Homecare companies are failing to give their workers minimum wage in what UNISON has described as a “systematic underpayment” widespread in the sector.
The union is urging the Government to ensure the companies are paying homecare workers for the time it takes them to travel between home visits, which can amount to a fifth of their working day.
Confusing wage slips mean workers struggle to see how they are being paid, so it’s difficult for them to challenge their employers, said UNISON.
The union is recommending the Government change minimum wage regulations so employers are forced to make pay calculations easier to understand.
Although homecare companies claim to be paying the minimum wage, their failure to pay travel time means that staff are often being paid well below the legal minimum.
UNISON also wants the HM Revenue and Customs (HMRC) to publish a report that was commissioned by the government over a year ago, looking into six major care companies and potential breaches of minimum wage laws.
Most homecare employees work in isolation and rarely see colleagues so it’s difficult for them to compare their experiences.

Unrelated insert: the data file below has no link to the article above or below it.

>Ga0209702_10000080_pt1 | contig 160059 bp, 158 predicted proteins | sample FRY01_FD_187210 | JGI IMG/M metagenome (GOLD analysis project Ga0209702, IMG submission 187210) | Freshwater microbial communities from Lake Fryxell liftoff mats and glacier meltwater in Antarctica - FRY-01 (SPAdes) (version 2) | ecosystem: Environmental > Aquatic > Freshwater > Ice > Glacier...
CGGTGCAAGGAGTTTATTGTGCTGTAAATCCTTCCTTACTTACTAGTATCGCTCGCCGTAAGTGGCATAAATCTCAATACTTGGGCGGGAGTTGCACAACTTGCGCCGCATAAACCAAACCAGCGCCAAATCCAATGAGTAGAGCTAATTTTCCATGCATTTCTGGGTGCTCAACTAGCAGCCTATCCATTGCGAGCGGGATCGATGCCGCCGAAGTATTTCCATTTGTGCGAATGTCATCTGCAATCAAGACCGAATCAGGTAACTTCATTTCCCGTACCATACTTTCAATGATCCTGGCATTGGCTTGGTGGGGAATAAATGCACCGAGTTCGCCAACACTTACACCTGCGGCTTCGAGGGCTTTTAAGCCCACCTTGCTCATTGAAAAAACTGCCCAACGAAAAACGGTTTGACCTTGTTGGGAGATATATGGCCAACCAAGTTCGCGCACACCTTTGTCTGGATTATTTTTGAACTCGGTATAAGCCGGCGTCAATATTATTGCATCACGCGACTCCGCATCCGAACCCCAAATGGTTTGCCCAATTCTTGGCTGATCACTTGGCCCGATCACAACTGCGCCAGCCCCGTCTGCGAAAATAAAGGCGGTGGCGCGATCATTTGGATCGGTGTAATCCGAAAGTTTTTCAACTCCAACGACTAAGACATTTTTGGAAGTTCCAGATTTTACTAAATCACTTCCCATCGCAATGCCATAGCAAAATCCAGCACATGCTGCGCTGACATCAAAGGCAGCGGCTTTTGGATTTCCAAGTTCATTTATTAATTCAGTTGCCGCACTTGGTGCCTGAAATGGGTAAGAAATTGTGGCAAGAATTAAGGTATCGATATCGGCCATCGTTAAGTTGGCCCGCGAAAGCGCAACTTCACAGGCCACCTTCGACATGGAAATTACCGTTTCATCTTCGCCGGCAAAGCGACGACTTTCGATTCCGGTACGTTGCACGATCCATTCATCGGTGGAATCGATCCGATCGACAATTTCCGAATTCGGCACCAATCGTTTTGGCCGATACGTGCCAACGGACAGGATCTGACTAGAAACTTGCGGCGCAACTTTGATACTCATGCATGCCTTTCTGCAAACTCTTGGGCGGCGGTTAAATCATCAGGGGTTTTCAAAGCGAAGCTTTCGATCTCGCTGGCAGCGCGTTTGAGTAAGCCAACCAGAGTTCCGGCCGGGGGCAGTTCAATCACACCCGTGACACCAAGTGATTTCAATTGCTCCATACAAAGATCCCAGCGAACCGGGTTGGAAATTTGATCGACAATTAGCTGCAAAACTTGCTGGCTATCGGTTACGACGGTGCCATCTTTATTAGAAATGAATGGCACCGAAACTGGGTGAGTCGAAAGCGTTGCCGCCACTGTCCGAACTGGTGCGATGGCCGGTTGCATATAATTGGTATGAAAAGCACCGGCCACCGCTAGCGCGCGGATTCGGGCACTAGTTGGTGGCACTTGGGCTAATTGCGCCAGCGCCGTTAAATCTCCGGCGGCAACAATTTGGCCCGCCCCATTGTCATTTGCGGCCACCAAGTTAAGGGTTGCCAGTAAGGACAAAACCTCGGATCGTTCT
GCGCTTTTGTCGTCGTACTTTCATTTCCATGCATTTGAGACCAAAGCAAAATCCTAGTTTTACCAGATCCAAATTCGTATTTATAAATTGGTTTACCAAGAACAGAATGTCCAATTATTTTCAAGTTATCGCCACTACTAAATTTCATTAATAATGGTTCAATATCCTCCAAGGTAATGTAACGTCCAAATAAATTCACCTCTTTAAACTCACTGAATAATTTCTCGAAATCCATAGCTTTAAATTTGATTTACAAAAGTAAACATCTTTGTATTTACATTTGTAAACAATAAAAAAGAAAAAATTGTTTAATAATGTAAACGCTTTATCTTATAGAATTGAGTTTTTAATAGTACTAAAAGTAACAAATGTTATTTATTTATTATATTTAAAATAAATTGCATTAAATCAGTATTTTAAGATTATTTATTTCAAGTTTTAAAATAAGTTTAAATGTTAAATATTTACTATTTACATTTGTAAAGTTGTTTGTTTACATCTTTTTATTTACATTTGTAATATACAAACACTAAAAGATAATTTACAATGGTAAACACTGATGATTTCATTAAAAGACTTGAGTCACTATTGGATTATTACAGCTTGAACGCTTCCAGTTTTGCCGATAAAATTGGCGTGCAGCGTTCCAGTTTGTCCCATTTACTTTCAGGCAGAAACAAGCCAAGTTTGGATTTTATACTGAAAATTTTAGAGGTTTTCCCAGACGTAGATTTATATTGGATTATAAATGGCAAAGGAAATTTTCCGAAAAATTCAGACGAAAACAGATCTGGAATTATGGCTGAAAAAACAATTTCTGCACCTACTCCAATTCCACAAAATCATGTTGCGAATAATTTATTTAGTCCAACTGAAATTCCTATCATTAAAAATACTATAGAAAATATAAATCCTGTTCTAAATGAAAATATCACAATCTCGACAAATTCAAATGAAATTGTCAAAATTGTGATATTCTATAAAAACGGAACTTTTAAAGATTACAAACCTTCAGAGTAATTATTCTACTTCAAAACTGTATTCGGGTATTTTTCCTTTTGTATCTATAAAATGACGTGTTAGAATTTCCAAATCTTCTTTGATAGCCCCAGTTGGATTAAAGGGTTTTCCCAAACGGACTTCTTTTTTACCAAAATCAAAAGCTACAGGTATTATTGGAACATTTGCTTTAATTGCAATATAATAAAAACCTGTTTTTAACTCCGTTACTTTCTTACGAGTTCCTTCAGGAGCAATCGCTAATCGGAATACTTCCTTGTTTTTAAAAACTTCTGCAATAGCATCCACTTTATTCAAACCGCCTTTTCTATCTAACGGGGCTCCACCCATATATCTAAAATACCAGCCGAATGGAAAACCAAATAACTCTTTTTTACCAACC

And even when companies are successfully challenged by individuals over their failure to pay for travel time, these tend to be dealt with on a case-by-case basis.
If caught out for failing to pay for travel time, firms seldom make amends and correct the payments across the whole of the workforce, said UNISON.
UNISON added that it should not be for individual low-paid workers to stand up to each employer when the government – and HMRC in particular – should be making sure that employers are paying a legal wage.
UNISON has started a recruitment drive amongst homecare workers in the North West, Yorkshire & the Humber and the East Midlands to offer them the support of the union and bring individual workers together.
Dave Prentis, UNISON general secretary, said: “Homecare workers support the elderly and vulnerable across the UK, yet they continue to be paid below the minimum wage. The government promised to act, but so far ministers have abjectly failed to help these low-paid workers.
“Homecare firms who only pay their staff for the face-to-face time they spend with their clients are guilty of law-breaking on a grand scale. The increasing use of 15-minute visits places untold pressure on homecare workers, yet their pay doesn’t reflect the importance of the work they do.